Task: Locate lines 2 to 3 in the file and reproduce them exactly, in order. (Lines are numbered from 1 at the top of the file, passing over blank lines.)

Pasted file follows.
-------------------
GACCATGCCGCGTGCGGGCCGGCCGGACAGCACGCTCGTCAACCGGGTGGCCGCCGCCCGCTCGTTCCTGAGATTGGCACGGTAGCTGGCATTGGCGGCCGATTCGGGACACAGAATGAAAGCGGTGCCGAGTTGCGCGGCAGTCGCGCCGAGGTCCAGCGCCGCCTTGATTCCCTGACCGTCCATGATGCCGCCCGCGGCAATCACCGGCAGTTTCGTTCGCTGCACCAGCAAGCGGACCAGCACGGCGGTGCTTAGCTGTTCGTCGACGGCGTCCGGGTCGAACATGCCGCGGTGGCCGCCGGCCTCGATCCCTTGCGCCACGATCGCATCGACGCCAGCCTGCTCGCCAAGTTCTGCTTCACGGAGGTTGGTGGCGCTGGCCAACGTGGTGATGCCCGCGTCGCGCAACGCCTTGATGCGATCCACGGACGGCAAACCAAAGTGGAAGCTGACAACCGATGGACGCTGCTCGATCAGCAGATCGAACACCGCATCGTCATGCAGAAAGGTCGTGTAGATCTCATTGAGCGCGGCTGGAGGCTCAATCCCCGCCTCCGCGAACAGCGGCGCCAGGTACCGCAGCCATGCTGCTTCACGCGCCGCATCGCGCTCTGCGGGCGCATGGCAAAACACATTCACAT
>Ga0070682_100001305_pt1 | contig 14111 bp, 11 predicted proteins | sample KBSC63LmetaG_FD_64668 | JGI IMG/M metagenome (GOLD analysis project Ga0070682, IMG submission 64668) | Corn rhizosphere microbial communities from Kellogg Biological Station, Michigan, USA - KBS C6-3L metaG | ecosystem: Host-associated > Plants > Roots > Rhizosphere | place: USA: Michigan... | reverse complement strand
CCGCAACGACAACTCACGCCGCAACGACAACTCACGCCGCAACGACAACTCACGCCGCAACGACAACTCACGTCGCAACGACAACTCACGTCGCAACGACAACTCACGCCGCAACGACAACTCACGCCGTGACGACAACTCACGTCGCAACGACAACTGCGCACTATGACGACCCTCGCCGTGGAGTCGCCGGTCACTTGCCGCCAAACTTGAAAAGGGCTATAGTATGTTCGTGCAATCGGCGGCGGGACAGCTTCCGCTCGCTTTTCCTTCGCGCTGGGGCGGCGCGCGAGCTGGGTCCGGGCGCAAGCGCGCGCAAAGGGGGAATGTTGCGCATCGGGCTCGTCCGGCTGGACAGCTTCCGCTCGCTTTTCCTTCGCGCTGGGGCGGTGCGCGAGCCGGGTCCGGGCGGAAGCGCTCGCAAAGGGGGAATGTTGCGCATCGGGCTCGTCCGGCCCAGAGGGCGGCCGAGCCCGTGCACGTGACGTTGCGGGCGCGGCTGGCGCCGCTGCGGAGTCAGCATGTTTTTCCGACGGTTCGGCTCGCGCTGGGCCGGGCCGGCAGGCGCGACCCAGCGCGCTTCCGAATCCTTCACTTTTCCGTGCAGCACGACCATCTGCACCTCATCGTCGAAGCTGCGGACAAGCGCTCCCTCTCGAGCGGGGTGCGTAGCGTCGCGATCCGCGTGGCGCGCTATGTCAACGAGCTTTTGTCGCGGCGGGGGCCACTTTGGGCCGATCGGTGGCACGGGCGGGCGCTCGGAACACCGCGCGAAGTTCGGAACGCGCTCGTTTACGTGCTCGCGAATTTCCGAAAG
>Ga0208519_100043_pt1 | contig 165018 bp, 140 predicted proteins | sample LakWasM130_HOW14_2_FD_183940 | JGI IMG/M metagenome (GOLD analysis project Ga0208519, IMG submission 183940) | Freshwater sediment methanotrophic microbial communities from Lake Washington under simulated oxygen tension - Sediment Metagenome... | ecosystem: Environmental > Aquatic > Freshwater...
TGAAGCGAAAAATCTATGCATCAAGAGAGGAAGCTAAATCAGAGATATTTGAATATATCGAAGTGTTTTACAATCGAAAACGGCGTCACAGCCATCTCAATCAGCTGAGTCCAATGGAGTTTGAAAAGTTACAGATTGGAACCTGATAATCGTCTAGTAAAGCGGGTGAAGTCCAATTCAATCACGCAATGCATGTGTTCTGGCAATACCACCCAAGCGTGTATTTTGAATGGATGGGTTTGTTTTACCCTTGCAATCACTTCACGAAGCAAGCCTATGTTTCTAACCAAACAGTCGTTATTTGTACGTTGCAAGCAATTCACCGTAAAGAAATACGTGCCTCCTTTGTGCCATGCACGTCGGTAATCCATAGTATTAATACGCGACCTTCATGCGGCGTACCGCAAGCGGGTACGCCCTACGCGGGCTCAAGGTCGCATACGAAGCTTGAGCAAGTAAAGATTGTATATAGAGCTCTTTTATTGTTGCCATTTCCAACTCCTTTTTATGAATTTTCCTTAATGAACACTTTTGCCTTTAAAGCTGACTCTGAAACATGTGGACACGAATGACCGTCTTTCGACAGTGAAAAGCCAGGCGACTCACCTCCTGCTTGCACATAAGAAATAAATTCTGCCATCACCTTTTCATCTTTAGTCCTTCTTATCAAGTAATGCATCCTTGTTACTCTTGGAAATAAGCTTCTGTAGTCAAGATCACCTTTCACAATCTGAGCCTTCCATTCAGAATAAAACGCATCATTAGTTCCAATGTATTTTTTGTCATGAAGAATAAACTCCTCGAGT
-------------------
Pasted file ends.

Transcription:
>Ga0070682_100001305_pt1 | contig 14111 bp, 11 predicted proteins | sample KBSC63LmetaG_FD_64668 | JGI IMG/M metagenome (GOLD analysis project Ga0070682, IMG submission 64668) | Corn rhizosphere microbial communities from Kellogg Biological Station, Michigan, USA - KBS C6-3L metaG | ecosystem: Host-associated > Plants > Roots > Rhizosphere | place: USA: Michigan... | reverse complement strand
CCGCAACGACAACTCACGCCGCAACGACAACTCACGCCGCAACGACAACTCACGCCGCAACGACAACTCACGTCGCAACGACAACTCACGTCGCAACGACAACTCACGCCGCAACGACAACTCACGCCGTGACGACAACTCACGTCGCAACGACAACTGCGCACTATGACGACCCTCGCCGTGGAGTCGCCGGTCACTTGCCGCCAAACTTGAAAAGGGCTATAGTATGTTCGTGCAATCGGCGGCGGGACAGCTTCCGCTCGCTTTTCCTTCGCGCTGGGGCGGCGCGCGAGCTGGGTCCGGGCGCAAGCGCGCGCAAAGGGGGAATGTTGCGCATCGGGCTCGTCCGGCTGGACAGCTTCCGCTCGCTTTTCCTTCGCGCTGGGGCGGTGCGCGAGCCGGGTCCGGGCGGAAGCGCTCGCAAAGGGGGAATGTTGCGCATCGGGCTCGTCCGGCCCAGAGGGCGGCCGAGCCCGTGCACGTGACGTTGCGGGCGCGGCTGGCGCCGCTGCGGAGTCAGCATGTTTTTCCGACGGTTCGGCTCGCGCTGGGCCGGGCCGGCAGGCGCGACCCAGCGCGCTTCCGAATCCTTCACTTTTCCGTGCAGCACGACCATCTGCACCTCATCGTCGAAGCTGCGGACAAGCGCTCCCTCTCGAGCGGGGTGCGTAGCGTCGCGATCCGCGTGGCGCGCTATGTCAACGAGCTTTTGTCGCGGCGGGGGCCACTTTGGGCCGATCGGTGGCACGGGCGGGCGCTCGGAACACCGCGCGAAGTTCGGAACGCGCTCGTTTACGTGCTCGCGAATTTCCGAAAG